USING THE SOCRATIC METHOD TO TEACH NUTRITIONAL ECOLOGY TO UNDERGRADUATES AT THE UNIVERSITY OF CALIFORNIA
University of California (UNITED STATES)
About this paper:
Appears in: ICERI2011 Proceedings
Publication year: 2011
Conference name: 4th International Conference of Education, Research and Innovation
Dates: 14-16 November, 2011
Location: Madrid, Spain
Abstract:The Socratic Method is an analytical technique using systematic problem solving and dialogue between the instructor and the student. The instructor asks probing questions to examine values, beliefs and assumptions. The subject-matter for this first year undergraduate university class is nutritional ecology, an area of research that examines connections between nutrition, health, food policy and the environment. The discussion topics are current, thought-provoking and controversial. The classroom experience is a dynamic process where student input is an important component in the learning process. Students are challenged to discuss, offer opinions and exchange ideas. Many students have been taught in a setting where there is little interaction between the teacher and the learner and often the teacher uses a set lesson plan to convey factual information. Here, the student does not actively participate in the learning process. In this undergraduate class, asking question is an active process where the instructor encourages the student to think critically about the subject. At the beginning of each class, a question is raised about a controversial issue involving a current topic on health or the environment. The classroom is set so that students face each other in a circle to encourage dialogue and participation. One example used in this class is the following question: Are organic foods better than non-organic foods? The instructor first poses the question and waits for a student to respond. Usually a student will state they that they believe organic foods are better. The instructor then asks: What does “better” mean? Several students, at this point, will be more willing to express ideas about organic in terms of health and the environment. Many will report that they shop at the farmers’ market in order to buy organic foods. The discussion continues with one student suggesting that organic foods are more expensive. Another student might provide an example of an organic food that wasn’t more expensive. The instructor will provide a handout on what “organic” means in terms of definition and use of governmental certification. At this point the discussion takes on new meaning: students begin to question the use of the term, the ways that products use the terms, the misinformation on some foods and their own beliefs about the idea of “better”. The discussion takes on new meaning when one or more student expresses concern about the use of pesticides. At the end of the class the instructor provides a short demonstration by bringing organic apples and non-organic apples so that students can see, taste and compare prices. One aim of the class is to have students ask their own probing questions. After this kind of dialogue, students are more likely to look at the issue critically and be able to access the validity of data. The result of this method is an increase in self-awareness and confidence. Often, discussions lead students to do more research on these topics and come back the next week to offer new insights. At the end of the ten week class, most of the students are actively involved in the class discussions and are engaged in the subject-matter. Many report that their eyes are now open to societal concerns and the environment. In addition, most students report that their own health habits have improved.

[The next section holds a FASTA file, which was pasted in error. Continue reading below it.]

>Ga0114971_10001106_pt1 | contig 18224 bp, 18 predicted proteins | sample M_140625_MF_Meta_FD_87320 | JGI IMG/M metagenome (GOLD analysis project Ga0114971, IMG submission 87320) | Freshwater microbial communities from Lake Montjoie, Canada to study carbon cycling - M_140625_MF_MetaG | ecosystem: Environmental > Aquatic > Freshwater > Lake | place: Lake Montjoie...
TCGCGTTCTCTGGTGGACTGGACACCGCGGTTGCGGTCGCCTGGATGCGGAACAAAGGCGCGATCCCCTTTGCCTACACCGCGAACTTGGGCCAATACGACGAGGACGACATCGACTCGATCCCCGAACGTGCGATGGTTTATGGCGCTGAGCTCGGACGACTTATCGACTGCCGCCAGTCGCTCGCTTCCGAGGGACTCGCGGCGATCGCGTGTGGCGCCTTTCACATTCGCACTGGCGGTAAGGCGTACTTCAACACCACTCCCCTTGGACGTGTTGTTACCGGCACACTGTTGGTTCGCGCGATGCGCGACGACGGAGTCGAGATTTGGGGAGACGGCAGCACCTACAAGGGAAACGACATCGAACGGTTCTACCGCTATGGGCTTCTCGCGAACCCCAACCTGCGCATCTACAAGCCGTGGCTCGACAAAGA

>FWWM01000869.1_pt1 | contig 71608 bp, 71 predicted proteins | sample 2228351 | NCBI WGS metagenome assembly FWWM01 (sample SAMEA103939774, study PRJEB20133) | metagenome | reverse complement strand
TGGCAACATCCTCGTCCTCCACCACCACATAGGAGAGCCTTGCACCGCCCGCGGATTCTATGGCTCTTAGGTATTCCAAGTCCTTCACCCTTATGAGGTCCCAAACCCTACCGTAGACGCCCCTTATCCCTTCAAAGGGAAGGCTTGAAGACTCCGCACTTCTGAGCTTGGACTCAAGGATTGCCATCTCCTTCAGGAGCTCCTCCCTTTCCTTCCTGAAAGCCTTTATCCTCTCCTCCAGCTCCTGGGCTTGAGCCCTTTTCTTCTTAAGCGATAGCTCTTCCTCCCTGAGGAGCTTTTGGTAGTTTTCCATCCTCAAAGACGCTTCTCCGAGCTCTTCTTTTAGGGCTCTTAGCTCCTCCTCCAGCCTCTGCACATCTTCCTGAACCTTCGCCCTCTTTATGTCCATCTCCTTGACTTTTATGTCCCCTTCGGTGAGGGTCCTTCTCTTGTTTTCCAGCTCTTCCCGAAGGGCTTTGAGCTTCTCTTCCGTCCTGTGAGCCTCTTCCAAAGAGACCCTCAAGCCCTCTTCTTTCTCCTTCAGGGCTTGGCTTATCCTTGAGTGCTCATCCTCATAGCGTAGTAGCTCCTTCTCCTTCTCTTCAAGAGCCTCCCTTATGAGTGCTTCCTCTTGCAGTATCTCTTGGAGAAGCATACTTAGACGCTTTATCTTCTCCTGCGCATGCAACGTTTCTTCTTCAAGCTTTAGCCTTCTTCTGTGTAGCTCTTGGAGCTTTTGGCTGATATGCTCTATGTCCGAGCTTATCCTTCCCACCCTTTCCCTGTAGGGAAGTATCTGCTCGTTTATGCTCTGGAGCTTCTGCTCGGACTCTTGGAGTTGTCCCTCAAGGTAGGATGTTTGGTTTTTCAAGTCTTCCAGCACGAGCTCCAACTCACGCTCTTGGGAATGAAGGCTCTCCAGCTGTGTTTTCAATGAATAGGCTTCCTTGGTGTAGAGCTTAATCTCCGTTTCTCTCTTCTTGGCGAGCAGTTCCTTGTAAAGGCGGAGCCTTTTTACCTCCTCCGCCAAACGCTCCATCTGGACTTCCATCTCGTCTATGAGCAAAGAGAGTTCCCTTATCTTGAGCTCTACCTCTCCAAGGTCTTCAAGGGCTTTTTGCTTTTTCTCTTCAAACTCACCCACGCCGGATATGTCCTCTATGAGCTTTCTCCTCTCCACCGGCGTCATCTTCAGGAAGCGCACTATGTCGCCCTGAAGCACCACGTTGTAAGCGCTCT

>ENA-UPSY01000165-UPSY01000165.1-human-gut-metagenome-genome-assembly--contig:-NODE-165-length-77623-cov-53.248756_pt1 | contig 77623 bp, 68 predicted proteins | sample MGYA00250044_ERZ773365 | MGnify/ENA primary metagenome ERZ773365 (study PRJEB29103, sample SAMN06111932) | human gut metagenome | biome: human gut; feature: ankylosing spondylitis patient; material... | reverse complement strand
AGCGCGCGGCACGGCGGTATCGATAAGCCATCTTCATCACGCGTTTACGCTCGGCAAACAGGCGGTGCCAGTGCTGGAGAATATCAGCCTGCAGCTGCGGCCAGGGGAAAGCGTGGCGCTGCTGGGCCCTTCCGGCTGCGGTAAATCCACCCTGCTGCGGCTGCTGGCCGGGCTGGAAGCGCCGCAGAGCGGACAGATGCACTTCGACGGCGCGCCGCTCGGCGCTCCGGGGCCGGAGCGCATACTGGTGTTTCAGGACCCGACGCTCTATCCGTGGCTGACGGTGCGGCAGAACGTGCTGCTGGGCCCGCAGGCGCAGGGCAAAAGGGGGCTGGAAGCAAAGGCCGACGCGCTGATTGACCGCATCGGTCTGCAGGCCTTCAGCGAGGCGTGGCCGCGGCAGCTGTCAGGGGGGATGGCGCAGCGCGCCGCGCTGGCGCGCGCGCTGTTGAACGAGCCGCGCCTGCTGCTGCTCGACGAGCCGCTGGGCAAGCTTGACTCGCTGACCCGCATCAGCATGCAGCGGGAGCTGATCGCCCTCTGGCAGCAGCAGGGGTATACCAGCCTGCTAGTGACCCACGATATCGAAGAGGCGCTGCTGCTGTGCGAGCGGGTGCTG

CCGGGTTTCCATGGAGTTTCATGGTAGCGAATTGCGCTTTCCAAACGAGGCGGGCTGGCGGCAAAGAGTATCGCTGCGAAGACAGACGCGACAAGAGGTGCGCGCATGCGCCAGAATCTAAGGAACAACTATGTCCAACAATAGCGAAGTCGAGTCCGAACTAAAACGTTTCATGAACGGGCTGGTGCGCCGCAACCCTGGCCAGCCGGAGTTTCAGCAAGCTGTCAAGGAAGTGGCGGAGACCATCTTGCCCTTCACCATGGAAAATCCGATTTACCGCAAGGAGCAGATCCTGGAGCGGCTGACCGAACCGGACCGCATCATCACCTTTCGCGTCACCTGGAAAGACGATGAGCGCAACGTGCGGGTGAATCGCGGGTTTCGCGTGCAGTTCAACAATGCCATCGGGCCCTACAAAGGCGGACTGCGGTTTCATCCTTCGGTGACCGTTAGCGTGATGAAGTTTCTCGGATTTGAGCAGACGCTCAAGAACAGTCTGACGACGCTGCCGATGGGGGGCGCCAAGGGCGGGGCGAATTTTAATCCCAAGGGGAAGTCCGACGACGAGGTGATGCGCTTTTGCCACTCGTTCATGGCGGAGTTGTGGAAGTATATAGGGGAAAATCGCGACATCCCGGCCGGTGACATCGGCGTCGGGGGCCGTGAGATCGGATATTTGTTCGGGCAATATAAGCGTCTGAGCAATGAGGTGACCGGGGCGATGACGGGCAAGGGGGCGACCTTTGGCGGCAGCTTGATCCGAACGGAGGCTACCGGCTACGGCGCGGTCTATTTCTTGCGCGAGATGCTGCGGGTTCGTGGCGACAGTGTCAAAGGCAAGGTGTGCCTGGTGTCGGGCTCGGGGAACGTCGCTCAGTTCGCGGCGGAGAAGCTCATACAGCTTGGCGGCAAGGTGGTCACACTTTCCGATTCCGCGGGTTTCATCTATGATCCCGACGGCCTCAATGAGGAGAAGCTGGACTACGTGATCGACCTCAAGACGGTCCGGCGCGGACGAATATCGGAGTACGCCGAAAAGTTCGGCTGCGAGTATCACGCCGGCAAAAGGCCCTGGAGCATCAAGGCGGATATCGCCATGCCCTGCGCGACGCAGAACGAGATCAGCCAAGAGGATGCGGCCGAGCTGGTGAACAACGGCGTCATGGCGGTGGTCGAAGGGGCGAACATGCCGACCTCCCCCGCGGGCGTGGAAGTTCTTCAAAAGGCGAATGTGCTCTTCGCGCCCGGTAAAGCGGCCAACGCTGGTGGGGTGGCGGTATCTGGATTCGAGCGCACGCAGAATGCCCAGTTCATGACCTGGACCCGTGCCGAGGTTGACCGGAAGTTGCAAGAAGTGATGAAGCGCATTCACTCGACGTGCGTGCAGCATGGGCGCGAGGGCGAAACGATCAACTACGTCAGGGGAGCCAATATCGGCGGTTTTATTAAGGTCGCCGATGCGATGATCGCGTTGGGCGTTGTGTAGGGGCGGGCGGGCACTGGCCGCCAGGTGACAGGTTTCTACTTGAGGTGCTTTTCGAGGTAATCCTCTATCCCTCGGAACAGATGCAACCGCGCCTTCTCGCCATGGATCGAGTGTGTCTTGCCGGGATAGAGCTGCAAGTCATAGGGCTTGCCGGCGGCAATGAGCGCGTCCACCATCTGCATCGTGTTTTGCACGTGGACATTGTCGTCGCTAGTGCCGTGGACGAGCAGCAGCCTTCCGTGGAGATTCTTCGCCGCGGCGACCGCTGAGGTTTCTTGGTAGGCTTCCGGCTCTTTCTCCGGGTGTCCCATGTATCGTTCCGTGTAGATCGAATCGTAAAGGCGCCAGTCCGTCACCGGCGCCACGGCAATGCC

Keywords: Socratic method, Nutritional Ecology, Undergraduate teaching.